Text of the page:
The proposal, which will snuff out all remaining forms of tobacco advertising and sponsorship in the 15 European Community member countries, cleared its final hurdle at a meeting of the European Parliament May 13.
A qualified majority, or 214 of 314 European Parliament members, voted to pass the draft directive and reject any attempts to tone it down, despite strenuous lobbying by tobacco industry groups.
A meeting of the European Council of Ministers will next adopt the proposal as a formality, probably by the end of June.
The directive allows member states three years in which to incorporate it into their own laws. Then, tobacco marketers will be able to use print ads for one more year after that.
Sponsorships will have two years to wind down, and existing sponsorship of events organized at a world level -- such as Formula 1 automobile racing -- will get five years, on the condition that the amount of money spent and its impact are reduced during that time.
A U.K. VICTORY
The vote is seen as a victory for the U.K., which was keen to have the matter concluded before it hands over its European Union presidency to Austria on July 1.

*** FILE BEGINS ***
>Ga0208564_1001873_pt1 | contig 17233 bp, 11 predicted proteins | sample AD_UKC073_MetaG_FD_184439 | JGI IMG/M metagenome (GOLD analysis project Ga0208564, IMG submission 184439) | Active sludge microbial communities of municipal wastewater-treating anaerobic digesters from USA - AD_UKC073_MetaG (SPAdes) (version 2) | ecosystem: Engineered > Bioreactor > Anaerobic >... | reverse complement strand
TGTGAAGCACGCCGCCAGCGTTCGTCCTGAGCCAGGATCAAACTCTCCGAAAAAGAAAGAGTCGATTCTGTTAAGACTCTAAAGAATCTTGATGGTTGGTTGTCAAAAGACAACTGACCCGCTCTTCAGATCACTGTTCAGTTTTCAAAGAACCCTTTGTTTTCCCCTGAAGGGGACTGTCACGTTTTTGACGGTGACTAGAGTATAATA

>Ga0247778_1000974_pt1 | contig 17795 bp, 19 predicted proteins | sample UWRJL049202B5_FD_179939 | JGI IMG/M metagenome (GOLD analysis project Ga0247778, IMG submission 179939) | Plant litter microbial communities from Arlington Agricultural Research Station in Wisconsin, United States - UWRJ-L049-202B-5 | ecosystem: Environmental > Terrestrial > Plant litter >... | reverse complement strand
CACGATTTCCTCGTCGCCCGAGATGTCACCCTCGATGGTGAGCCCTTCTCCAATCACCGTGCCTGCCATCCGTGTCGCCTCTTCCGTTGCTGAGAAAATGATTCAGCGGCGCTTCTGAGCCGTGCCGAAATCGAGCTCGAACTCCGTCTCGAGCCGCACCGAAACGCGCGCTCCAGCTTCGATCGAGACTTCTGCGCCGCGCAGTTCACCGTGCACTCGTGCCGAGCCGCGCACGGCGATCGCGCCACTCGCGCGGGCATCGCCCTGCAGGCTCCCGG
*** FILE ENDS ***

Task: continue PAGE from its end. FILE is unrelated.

Austria, along with Germany, voted against the terms of the directive in December, when a compromise proposal was passed by a slim majority.
Tobacco and advertising groups are warning the directive could still be torn apart, once it becomes EC law, if challenged in the European Courts of Justice by a member state.
The Brussels-based European Advertising Tripartite said threats to the advertising of legally available products "constitute an ominous perspective."
The new head of the World Health Organization called for a broad alliance against tobacco. WHO is expected to formally call for a worldwide ban on tobacco advertising May 28, when it launches its World No Tobacco Day, whose theme is "Growing up without tobacco."